I tried considered an easier case: what is the expected number of draws you need until drawing a single red card? The solution I came up with for this case is similar to this solution to another question. For any black card, drawing that card before any of the 26 red cards is $\frac{1}{27}$. Over all black cards, this is an expected value of $\frac{26}{27}$ black cards drawn before reaching a red card.

Is there a way that can extend this strategy? I'm trying visualizing 26 red cards and fill in the 26 black cards inbetween them.

EDIT: I also wanted to add that I found this as a practice interview question, so I don't think the intended solution is meant to be very strenuous, i.e. there is some sort of trick.

Note that this is a fixed version of Draw from a standard 52-card deck until you get four red cards. What is the expected number of draws?, where I wasn't clear that I was looking for four consecutive red crads.

  • 4
    $\begingroup$ What if you don't ever see four red cards in a row? How do you define "number of draws" in that case? $\endgroup$
    – angryavian
    Commented Sep 29, 2019 at 21:03
  • 1
    $\begingroup$ What happens if you never get $4$ red cards in a row? Does that count as $52$ draws or $\infty$ draws? $\endgroup$
    – saulspatz
    Commented Sep 29, 2019 at 21:03
  • $\begingroup$ It wasn't defined outright for me (I found this question online). Is it possible to calculate a conditional expected value given that four consecutive red cards were drawn? $\endgroup$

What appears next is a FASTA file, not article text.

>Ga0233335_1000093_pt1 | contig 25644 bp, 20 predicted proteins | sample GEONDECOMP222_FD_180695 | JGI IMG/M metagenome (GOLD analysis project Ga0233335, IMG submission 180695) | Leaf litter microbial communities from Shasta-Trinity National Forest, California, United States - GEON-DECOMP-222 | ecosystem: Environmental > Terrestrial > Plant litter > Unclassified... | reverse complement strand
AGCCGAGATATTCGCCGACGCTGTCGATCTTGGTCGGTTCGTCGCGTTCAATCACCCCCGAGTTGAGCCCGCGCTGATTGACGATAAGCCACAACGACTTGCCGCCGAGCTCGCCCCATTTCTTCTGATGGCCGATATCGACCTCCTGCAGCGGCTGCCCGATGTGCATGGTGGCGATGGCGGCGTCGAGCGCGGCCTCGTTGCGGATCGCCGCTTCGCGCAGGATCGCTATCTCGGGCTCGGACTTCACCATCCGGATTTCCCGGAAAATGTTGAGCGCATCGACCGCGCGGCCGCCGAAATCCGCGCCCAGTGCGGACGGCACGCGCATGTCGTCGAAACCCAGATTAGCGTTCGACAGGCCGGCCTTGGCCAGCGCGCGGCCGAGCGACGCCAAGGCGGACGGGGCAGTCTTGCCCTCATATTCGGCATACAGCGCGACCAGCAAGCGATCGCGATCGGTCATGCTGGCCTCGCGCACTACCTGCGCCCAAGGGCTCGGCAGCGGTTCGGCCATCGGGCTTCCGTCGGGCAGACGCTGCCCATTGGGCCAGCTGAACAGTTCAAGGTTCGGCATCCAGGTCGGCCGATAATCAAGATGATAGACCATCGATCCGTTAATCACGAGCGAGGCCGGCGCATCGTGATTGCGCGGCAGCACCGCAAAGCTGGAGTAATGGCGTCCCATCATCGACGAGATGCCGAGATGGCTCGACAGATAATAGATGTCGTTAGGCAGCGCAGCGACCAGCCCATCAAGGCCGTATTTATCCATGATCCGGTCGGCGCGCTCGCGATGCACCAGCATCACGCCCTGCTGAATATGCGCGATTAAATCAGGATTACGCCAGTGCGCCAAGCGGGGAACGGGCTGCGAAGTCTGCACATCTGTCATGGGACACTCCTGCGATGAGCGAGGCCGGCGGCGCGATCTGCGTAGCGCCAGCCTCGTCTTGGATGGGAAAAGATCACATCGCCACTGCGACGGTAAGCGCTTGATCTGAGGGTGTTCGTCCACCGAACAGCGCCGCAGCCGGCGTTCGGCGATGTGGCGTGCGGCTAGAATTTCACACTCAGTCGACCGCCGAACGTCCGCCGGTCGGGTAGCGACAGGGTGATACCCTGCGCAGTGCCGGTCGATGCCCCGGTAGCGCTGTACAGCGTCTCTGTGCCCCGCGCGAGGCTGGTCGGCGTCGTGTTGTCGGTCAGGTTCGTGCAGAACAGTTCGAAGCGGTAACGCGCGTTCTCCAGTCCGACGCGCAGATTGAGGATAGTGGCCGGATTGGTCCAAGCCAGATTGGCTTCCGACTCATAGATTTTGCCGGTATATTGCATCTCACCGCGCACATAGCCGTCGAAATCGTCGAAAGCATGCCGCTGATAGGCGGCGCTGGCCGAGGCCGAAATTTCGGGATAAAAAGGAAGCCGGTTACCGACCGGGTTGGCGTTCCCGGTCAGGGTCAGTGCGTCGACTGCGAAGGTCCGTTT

– identicon
    Commented Sep 29, 2019 at 21:09
  • $\begingroup$ "in a row" mean that the four cards are taking one after the other, without no other kind of cards in between? $\endgroup$
    – Masacroso
    Commented Sep 29, 2019 at 21:33
  • 1
    $\begingroup$ Are cards being returned to the pack? $\endgroup$
    – user502266
    Commented Sep 29, 2019 at 21:43

1 Answer 1


Let $A_n$ the event that on $n$ draws no one is red. Then

$$ \Pr[A_n]=\begin{cases} \frac{52-26}{52}\cdot \frac{52-26-1}{52-1}\cdots \frac{52-26-(n-1)}{52-(n-1)}, & n\leqslant 52-26\\ 0, & \text{ otherwise } \end{cases} $$

Then, after no drawing red cards in $n-4$ cards then you need to get four consecutive red cards, so if $B_n$ is the event of drawing $n$ cards where just the last four are red then

$$ \Pr[B_n]=\begin{cases} \Pr[A_{n-4}]\frac{26\cdot 25\cdot 24\cdot 23}{(52-(n-4))(51-(n-4))(50-(n-4))(49-(n-4))}, & n-4\leqslant 52-26\\ 0, & \text{ otherwise } \end{cases} $$

Using notation for falling factorials and Iverson brackets we get the compact expression

$$\Pr[B_n]=\frac{(52-26)^{\underline{n-4}}\cdot26^{\underline{4}} }{52^{\underline{n-4}}\cdot(52-(n-4))^{\underline{4}} }[n\leqslant 30]$$

And the expectation will be $\sum_{n>0}n\Pr[B_n]$.


You must log in to answer this question.

Not the answer you're looking for? Browse other questions tagged .